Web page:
1,423
    Joined:
    Jan 19, 2007
    I hear ya. The doorbell bit just put the question in my head, when I wondered what makes one 24v transformer cost $130 and another $15 ...
     
  7. donnyjaguar

    donnyjaguar Member

    Messages:
    4,244
    Joined:
    Nov 4, 2005
    Location:
    Canada
    I've definitely answered this question on this forum. Do a search.
     
  8. rooster

    rooster Member

    Messages:
    2,123
    Joined:
    Mar 9, 2005
    Location:
    Arizona
    Better transformers are better because they're better.

    Feel better?

    rooster.
     
  9. PRNDL

    PRNDL Member

    Messages:
    502
    Joined:
    Aug 25, 2007
    Location:
    SW Florida
    Transformer pricing is usually based on the following:
    - iron and wire: often the most expensive
    - circuit complexity: SE vs PP, ultralinear, number of taps
    - frequency response

    For more power (current) you need thicker wire and more iron, which increases the base cost.

    HiFi transformers are usually very complex and have much broader frequency requirements than guitar, hence their high price.

    As for the $130-25V vs. $12-12V, driving an audio opamp (or transistors) with higher DC voltages results in increased headroom and volume. IC chips, however, may suffer.
     
  10. rooster

    rooster Member

    Messages:
    2,123
    Joined:
    Mar 9, 2005
    Location:
    Arizona
    More "bet" = better.

    rooster.
     
  11. Nolatone Ampworks

    Nolatone Ampworks Silver Supporting Member

    Messages:
    2,736
    Joined:
    Jun 4, 2006
    Location:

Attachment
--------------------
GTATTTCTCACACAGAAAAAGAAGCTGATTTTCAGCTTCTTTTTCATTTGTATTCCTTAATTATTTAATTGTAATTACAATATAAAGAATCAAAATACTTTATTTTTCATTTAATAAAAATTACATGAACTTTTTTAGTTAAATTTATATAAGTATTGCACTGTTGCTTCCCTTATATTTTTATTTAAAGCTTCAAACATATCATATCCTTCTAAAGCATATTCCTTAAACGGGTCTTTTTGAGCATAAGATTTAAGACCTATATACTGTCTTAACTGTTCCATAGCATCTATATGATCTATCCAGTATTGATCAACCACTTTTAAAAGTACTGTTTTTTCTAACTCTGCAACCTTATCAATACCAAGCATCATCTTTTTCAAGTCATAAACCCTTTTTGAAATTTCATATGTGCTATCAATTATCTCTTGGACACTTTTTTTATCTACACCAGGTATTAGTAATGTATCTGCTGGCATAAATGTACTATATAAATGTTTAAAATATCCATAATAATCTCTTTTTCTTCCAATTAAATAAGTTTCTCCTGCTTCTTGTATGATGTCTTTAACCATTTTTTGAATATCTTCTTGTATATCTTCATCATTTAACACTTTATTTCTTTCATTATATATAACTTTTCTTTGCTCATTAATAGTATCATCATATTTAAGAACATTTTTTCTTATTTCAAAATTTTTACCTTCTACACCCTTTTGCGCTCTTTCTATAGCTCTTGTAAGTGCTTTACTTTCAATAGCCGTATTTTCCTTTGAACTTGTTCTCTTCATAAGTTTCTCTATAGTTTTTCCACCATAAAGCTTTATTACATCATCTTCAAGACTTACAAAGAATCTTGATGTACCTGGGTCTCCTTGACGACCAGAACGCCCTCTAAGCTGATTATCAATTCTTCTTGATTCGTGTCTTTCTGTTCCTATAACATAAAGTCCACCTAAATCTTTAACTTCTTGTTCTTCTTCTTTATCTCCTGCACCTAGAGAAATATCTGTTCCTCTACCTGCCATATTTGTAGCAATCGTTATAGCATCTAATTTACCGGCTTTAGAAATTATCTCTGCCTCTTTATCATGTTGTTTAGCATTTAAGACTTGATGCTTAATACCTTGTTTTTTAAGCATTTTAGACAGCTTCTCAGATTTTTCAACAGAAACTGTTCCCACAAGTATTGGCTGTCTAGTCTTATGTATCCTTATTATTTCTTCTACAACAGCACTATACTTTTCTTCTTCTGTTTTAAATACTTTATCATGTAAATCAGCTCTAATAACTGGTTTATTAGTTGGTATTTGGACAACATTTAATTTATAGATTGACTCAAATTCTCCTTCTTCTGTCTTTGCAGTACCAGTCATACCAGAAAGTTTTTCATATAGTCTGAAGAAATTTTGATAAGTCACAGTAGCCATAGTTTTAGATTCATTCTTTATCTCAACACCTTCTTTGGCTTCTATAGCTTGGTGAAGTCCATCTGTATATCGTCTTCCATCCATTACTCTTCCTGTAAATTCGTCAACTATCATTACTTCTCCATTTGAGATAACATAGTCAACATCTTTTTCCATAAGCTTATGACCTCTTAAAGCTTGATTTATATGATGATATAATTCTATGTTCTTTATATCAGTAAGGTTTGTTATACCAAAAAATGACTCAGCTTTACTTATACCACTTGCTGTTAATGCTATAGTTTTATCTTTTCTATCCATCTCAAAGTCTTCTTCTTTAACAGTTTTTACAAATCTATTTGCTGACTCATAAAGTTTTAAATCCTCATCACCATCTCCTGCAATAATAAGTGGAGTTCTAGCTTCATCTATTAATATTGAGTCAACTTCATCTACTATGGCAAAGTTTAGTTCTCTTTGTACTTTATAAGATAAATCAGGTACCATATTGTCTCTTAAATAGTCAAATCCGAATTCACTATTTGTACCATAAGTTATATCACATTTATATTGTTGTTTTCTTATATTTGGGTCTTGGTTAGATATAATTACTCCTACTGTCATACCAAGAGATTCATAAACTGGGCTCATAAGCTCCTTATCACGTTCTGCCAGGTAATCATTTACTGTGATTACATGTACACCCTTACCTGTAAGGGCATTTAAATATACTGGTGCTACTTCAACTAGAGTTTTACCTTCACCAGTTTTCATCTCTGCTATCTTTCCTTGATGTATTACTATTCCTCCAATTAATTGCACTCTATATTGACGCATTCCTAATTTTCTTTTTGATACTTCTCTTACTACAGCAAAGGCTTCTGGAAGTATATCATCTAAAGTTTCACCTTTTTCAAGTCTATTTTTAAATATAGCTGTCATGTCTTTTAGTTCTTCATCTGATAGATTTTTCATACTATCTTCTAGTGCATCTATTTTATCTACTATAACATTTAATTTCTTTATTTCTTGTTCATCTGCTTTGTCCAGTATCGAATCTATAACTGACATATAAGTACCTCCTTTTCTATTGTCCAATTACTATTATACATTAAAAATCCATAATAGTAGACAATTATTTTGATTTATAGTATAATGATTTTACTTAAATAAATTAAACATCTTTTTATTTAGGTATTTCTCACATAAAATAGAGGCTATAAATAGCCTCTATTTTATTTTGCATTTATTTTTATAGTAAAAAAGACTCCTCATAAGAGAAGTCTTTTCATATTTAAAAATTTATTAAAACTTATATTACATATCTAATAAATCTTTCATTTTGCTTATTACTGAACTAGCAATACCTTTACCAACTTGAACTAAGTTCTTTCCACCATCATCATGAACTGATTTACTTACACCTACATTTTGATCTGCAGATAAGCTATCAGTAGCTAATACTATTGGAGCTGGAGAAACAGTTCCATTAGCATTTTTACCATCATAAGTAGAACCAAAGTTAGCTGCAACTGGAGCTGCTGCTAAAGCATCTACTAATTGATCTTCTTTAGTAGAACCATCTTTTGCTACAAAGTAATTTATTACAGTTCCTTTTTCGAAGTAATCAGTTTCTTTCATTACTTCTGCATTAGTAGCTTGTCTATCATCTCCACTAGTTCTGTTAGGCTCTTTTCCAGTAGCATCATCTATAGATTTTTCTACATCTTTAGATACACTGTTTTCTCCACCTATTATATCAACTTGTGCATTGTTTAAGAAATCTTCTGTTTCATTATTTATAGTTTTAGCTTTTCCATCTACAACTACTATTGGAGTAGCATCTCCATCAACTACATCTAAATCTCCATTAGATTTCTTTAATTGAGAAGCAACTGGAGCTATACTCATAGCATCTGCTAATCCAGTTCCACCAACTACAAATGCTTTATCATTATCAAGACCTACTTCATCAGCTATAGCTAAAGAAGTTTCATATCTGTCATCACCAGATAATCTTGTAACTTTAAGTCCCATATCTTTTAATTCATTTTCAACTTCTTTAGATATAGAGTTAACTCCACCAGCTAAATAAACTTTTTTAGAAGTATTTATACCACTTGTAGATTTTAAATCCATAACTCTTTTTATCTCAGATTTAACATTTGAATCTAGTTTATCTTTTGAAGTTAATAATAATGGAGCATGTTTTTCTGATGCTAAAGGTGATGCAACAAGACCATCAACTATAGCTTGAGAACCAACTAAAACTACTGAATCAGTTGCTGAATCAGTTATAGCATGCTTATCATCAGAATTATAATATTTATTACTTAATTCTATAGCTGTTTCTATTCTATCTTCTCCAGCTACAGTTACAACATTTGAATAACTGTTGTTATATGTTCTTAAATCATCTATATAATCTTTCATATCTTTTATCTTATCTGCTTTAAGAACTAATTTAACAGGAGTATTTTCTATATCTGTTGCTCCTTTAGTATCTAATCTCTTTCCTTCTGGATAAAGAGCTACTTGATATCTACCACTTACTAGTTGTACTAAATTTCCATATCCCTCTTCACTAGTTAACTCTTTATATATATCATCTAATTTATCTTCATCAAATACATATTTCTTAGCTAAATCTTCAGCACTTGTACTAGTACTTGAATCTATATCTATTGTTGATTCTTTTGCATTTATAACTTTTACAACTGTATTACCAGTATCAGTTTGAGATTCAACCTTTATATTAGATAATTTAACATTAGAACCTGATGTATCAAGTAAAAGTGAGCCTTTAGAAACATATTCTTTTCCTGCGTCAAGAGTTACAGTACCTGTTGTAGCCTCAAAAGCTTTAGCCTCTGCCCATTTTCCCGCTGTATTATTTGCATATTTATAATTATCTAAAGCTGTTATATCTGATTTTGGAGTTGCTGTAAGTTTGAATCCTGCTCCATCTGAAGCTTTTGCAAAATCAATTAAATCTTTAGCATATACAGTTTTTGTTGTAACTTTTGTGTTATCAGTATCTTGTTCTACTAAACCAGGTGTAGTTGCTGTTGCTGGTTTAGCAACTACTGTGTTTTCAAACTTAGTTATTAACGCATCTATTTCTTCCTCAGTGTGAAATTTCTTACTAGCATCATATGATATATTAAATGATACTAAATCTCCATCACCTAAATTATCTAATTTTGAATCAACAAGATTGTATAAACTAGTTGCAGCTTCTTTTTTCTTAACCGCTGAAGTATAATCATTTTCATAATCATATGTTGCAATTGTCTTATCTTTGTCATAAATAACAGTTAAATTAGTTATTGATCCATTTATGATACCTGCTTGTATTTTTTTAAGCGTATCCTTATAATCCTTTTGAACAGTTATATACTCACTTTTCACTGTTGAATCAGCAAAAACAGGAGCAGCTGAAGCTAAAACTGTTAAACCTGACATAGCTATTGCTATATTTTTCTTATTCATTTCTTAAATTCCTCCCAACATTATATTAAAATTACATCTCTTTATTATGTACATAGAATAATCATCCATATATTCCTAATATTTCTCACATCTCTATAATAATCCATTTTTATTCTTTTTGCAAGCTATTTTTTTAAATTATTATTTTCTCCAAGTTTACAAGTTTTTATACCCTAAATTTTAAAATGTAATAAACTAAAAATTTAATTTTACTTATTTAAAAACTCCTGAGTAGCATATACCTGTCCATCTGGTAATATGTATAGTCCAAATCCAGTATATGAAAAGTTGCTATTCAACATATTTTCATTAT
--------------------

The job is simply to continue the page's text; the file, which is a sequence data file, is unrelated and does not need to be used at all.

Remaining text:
Flowery Branch, GA
    The brings up another question:

    We usually refer to output transformers in this sort of discussion.

    Does any of this apply to power xfrmrs? Provided the PT supplies the needed voltages in abundance, is there anything to gain by upgraded the PT?
     
  12. Rod

    Rod Tone is Paramount Silver Supporting Member

    Messages:
    16,612
    Joined:
    Nov 29, 2004
    Location:
    Santa Fe New Mexico/Kittery Maine
    Better doesn't always sound better...Case in point...One of my amp builder friends here..[who's a genius]....was asked to order and install a pair of Mercury Magnetics output and power transformers into an old Fender Tweed Pro 1/15...that sounded fine stock.....Well, some $400 later with the new transformers, the amp didn't sound as good as it did stock.....
     
  13. jay42

    jay42 Member

    Messages:
    6,800
    Joined:
    Dec 20, 2006
    Location:
    Sandy Eggo
    There's always that risk...beauty in the eyes...or ears of the beholder. I've replaced two OT's in working amps. In both cases I was very happy, but I knew I was rolling the dice. fwiw, I can't see changing a PT in an amp that's fine. You'd have to have some specific reason, like needing more filament current.
     
  14. Rossl

    Rossl Member

    Messages:
    298
    Joined:
    Nov 2, 2005
    Location:
    Northern NJ
    I agree sometimes better is not better. If you increased the voltages in your amp, it most likely will not sound better, unless you wanted more headroom and a little colder sound.

    It depends what you are trying to do...............you should describe what you have know and what you would like to do.

    BTW, if you chimes are rated for 12v they may fail sooner with the higher voltage
     

Share This Page